Giant tube worms are one of the most amazing animals that live in vent ecosystem. They grow up to 3 m long and 10 cm in diameter and more than 33 inches per year, making them the fastest growing marine invertebrate. They have a head, collar, trunk, and anchor, but no mouth, eyes or gut. Tubeworms contain a unique form of haemoglobin that transports both H2S (absorbed by the worm’s plumes from vent fluid) and O2 (absorbed from cold water) to endosymbiont bacteria. Billions of bacteria living inside the tubeworm produce sugars from CO2, H2S and O2.

    Pompeii worm (Alvenella pompejana) – an organism that has only been found in hydrothermal vents, living close to the vent than any other species, ranks as the most heat-tolerant among higher order life forms. The worm resides in tubes. When in tube, the worm’s tail end basks in water as hot as 800C, while its head rests in water that is much cooler, about 200C. The grey fleece or ‘hairs’ on the worm’s back are actually bacteria, which act as protective thermal blanket for the worm and also detoxify the lethal toxic chemicals.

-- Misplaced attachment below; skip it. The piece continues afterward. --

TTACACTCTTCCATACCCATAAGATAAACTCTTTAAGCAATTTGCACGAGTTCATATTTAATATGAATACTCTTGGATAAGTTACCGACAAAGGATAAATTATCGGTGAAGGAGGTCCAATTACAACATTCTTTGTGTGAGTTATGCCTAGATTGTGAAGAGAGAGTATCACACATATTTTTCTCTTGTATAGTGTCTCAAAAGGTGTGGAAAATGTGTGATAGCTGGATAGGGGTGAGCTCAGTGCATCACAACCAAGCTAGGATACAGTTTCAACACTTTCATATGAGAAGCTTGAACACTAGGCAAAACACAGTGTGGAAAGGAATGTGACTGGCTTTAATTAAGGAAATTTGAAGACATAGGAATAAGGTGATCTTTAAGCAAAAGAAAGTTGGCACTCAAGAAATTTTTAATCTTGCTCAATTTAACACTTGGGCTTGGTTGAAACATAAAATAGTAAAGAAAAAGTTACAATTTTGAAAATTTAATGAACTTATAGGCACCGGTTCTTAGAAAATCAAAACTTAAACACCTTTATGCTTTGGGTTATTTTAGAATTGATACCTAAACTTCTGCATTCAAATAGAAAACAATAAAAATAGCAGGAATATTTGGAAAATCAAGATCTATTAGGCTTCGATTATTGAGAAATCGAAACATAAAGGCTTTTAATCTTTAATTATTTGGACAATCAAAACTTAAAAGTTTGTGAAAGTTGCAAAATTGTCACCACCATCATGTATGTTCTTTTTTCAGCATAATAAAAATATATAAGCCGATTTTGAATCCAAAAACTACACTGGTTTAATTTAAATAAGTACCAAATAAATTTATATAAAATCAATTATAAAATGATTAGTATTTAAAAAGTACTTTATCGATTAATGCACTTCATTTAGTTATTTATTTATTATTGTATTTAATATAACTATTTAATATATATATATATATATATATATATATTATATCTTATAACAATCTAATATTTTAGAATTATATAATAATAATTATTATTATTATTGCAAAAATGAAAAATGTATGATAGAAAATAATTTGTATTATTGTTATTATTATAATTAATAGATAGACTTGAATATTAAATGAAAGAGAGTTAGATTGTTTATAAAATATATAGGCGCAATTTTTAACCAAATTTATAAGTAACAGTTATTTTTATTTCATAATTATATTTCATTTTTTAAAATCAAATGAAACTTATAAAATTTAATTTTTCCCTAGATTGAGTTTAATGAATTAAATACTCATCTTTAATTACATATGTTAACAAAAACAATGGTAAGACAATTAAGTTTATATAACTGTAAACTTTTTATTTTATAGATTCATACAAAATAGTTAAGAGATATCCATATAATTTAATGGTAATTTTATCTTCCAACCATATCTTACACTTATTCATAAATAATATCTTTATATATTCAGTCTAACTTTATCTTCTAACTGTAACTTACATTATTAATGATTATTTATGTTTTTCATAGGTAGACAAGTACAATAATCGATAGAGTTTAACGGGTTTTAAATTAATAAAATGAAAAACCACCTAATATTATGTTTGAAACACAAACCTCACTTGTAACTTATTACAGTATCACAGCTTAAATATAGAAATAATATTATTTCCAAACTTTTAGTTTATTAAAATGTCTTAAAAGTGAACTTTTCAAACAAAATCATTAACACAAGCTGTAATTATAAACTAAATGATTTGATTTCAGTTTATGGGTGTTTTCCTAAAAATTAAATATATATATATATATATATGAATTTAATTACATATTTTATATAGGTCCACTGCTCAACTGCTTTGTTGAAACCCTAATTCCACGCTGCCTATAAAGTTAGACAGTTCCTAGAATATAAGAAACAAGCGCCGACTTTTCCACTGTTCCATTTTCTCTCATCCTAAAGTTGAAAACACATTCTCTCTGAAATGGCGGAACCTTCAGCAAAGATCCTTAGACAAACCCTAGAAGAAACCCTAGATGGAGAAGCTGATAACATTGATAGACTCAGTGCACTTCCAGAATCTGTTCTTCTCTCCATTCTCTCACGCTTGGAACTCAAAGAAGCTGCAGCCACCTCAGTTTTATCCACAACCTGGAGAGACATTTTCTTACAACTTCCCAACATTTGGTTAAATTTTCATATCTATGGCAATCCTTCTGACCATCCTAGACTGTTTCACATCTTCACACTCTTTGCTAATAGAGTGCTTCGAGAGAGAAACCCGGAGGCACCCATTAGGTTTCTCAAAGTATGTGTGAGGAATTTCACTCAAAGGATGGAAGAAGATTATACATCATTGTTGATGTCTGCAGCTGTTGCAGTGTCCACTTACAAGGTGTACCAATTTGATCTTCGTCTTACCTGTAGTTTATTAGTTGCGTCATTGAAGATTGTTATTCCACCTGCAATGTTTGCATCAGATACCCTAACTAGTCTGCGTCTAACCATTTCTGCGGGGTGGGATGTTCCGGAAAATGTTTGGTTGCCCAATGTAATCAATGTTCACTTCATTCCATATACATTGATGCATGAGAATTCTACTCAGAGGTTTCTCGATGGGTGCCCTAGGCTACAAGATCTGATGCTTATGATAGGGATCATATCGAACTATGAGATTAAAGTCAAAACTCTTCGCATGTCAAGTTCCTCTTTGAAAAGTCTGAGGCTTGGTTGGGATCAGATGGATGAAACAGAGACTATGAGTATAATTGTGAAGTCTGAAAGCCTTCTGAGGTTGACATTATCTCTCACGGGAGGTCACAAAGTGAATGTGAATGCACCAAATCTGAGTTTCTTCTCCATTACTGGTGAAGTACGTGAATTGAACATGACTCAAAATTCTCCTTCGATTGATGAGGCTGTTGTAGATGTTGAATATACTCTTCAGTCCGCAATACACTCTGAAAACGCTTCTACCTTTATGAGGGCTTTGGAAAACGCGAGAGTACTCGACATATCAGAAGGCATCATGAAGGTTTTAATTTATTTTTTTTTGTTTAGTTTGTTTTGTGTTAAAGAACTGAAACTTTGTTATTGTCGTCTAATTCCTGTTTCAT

The first creatures to appear at a vent are bacteria that come up with the hydrothermal fluids, sometimes so densely that the vent looks like a ‘snow blower’. The 1991 discovery of snow blower vents blasting white bacterial matter into the ocean opened up another previously unimagined possibility – the existence of a sub-sea floor microbial biosphere, which may be as large as the biosphere on earth surface. By studying microbes in hydrothermal vents, scientists learn how life may develop and survive in extreme environments on earth and other planets. Many scientists believe that hydrothermal vents are the cradle, where life originated 3.5-3.8 Ma ago.